The issues, as you can see from the pictures below, were that a whole section was missing from the box that included an interior flap as well as numerous tears all over the box. Clearly this little thing has had a rough life.
|Pictured: Back of the toy box.|
|Pictured: Front of the toy box.|
|Pictured: The box was falling apart, which made it much easier for us to get a picture of the inside. The section to the right with part of a crescent moon on it is what was missing paper.|
|Pictured: A better shot of the section missing paper and where we will add the flap.|
|Pictured: A shot of the top of the box.|
|Pictured: The box after it has dried in the press.|
Our plan after the box was flat and dry was to use John's isinglass gelatin technique to temporarily mount the box to a melamine board with a paper substrate across the whole center of the box that would help support the patch of the missing paper and the additional flap that had to be added.
Mounting the box to the board was a a two step process because the box was actually in two pieces, so the big piece had to be laid down first and then the separate section placed in the exact position. If it was off center even a little bit, then when we tried to fold the box back together it wouldn't fit properly. So, no pressure!
|Pictured: The box after it has been removed from the press and before we began the isinglass process.|
|Pictured: Smoothing down the substrate before we put the larger part of the box down.|
|Pictured: The box while still damp, drying on top of the hollytex and substrate.|
|Pictured: The box after it has dried over night.|
Once the box was dry, John took it off the board and back to Melissa. She had to find a very specific type of paper in order to patch the missing areas. The box was made of thin cardboard, which is still thicker than average poster paper. Fortunately she was able to find appropriately thick paper in our collection of vintage paper.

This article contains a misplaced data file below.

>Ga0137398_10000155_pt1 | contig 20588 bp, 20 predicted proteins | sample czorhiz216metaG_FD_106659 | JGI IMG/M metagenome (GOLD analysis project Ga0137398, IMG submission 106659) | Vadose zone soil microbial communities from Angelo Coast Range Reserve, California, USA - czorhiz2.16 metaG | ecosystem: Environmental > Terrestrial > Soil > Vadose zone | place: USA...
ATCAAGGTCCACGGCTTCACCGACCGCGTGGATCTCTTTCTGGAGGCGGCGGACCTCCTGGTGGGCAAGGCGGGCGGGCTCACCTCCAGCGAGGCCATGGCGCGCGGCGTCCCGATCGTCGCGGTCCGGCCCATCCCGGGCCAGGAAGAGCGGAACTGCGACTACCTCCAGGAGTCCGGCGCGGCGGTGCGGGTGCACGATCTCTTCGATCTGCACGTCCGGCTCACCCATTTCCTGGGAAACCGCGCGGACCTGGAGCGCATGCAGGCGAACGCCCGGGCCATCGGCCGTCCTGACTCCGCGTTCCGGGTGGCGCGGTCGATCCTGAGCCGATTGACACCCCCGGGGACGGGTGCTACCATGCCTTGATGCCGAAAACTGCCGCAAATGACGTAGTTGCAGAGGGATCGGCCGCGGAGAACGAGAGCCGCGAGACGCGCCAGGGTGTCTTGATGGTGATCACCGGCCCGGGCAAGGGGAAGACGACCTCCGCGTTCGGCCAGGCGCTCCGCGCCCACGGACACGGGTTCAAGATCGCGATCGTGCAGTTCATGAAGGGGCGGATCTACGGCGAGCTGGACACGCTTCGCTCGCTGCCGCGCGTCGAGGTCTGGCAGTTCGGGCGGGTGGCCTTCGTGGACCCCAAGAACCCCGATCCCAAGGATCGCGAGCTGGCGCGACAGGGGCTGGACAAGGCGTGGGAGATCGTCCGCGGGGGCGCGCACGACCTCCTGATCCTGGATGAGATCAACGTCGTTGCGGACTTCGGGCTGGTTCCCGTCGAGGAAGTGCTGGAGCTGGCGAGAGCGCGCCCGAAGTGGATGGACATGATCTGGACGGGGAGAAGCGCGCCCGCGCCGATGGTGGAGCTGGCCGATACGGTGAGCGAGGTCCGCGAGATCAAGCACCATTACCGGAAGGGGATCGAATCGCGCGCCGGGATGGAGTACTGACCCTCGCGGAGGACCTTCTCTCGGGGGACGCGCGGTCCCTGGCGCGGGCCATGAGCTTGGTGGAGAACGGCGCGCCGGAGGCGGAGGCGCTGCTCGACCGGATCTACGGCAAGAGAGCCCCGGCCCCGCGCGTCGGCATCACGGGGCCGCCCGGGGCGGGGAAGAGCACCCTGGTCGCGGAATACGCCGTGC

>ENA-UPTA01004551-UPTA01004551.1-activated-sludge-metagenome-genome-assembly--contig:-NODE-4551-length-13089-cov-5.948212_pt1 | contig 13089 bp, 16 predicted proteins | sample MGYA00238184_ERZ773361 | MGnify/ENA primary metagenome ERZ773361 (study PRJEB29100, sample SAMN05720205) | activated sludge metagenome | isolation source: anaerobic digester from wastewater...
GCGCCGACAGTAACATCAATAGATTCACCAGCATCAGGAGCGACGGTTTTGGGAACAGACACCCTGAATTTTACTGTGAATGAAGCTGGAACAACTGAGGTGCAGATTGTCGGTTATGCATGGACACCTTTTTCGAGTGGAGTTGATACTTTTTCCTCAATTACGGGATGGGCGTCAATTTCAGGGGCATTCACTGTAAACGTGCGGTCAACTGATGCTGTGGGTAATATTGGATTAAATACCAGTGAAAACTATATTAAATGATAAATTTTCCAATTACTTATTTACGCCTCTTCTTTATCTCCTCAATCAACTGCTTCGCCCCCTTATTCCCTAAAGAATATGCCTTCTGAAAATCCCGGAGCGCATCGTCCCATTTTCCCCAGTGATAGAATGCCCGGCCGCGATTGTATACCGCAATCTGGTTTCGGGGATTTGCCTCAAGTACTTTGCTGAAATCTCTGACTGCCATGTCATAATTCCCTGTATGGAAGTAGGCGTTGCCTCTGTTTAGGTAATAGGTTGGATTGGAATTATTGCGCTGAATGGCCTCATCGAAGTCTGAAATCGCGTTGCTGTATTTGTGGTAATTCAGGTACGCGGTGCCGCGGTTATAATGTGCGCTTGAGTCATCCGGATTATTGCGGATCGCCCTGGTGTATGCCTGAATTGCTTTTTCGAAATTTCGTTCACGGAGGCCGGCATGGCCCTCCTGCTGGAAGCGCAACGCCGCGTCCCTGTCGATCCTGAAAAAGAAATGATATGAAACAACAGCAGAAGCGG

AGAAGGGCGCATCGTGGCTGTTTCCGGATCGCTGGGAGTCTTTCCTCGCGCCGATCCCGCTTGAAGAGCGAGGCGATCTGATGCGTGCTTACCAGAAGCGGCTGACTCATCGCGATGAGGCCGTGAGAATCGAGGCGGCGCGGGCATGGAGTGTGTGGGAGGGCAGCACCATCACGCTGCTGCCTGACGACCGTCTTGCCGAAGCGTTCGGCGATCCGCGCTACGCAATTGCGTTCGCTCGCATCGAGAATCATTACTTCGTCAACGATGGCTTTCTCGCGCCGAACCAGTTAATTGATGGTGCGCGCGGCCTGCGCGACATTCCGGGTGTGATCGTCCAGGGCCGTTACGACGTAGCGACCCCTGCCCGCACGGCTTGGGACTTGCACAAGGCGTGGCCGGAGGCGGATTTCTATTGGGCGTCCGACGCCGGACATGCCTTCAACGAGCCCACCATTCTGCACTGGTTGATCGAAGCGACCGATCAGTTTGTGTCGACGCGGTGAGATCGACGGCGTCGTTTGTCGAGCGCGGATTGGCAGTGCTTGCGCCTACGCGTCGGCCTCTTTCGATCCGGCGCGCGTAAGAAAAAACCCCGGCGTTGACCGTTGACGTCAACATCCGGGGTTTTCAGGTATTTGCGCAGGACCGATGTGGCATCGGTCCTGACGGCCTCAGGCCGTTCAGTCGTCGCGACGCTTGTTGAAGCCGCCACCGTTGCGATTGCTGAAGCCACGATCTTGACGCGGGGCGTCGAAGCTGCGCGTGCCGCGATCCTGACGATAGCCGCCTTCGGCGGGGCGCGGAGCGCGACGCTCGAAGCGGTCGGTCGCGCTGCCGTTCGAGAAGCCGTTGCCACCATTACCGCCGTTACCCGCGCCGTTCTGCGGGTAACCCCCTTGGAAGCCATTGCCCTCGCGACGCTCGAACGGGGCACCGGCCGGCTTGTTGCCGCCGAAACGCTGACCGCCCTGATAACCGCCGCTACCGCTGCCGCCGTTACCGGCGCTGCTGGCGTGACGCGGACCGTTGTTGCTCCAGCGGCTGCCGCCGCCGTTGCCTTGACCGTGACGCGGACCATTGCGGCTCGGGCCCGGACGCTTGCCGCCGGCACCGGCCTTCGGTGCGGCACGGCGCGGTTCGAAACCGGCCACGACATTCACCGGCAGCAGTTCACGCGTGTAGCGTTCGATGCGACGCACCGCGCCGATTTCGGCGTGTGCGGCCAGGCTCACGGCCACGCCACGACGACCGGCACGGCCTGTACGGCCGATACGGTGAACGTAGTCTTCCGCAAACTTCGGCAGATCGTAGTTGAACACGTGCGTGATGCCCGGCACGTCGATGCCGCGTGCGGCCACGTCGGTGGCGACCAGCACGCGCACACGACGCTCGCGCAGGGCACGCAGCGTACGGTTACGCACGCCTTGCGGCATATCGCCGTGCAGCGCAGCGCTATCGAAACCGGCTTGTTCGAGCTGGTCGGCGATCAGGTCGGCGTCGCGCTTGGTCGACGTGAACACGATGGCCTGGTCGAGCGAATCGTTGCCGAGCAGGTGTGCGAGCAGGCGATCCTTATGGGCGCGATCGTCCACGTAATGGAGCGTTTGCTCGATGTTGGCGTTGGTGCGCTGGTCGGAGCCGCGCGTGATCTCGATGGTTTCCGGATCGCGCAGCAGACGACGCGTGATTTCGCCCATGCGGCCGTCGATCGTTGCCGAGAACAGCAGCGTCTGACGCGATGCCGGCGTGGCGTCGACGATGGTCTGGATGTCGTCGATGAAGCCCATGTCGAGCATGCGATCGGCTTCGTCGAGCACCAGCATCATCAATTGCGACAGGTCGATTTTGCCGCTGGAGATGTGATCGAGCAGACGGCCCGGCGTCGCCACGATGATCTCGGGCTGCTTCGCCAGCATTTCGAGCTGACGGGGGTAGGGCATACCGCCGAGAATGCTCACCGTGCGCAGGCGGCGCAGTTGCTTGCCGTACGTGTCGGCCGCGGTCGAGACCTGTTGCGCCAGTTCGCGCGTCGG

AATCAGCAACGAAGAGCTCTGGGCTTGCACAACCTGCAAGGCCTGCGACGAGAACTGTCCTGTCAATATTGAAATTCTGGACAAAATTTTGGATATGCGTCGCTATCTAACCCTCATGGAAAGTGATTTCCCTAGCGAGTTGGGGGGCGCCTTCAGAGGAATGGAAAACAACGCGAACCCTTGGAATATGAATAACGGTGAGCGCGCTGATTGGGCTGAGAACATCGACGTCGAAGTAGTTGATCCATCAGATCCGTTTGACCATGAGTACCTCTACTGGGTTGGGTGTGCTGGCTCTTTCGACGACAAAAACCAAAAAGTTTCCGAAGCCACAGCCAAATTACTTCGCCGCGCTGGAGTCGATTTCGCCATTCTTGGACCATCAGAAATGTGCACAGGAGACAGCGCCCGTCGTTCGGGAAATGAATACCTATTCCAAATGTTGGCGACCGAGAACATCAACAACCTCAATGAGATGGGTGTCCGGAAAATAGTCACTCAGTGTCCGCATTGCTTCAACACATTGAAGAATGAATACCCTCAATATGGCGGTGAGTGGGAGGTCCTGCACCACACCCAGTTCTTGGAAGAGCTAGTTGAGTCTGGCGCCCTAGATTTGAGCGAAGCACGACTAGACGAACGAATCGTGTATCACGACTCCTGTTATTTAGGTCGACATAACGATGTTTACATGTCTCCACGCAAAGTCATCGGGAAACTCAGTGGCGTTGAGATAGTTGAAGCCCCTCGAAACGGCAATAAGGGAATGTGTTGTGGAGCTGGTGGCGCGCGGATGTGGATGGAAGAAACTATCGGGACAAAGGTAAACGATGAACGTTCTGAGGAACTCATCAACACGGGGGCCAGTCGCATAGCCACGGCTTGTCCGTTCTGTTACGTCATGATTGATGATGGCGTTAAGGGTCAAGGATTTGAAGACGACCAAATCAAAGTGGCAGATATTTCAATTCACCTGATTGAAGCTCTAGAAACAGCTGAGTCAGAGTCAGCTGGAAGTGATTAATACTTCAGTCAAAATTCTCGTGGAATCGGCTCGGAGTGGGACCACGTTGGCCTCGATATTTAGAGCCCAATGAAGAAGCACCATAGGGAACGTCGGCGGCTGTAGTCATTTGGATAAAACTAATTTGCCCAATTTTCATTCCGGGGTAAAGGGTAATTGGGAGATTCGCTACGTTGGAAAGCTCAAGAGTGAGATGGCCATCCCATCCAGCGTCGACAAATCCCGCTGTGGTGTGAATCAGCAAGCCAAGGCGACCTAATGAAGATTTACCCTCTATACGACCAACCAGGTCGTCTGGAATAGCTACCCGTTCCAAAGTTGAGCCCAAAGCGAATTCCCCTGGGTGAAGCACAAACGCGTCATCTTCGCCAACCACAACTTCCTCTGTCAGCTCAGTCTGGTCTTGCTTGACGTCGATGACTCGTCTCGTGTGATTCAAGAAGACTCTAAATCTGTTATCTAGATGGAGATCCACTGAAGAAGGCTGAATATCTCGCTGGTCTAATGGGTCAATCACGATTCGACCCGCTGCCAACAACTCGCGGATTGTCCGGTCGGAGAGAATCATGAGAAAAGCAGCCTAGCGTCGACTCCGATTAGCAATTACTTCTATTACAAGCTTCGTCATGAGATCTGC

She used one of the other flaps as a template to create the necessary flap. Using tracing paper she cut out the exact shape she needed. Then she glued the patch on top of the paper substrate, mitering the two edges together so that the join was seamless.
|Pictured: Melissa checking out the paper substrate on what will become the interior of the box.|
|Pictured: The patch, tracing and paper that Melissa used to fix the missing section of the box.|
|Pictured: Melissa checking the fold of the new flap.|
|Pictured: Melissa checking the corner patch against the box to make sure its the right size.|
|Pictured: Melissa applying the glue before she puts the patch on.|
|Pictured: Here Melissa is burnishing the patch down flat using a teflon tool.|
|Pictured: I kept catching John and Melissa in conference and the pictures were too good to pass up putting at least one up.|
It should be noted that several crucial steps in our process have been omitted. If you have any questions please feel free to contact us via email at firstname.lastname@example.org or by phone at 818.882.1214. Also check out our websites: http://www.postermountain.com and http://www.lapapergroup.com/. Please feel free to leave comments or questions on the blog!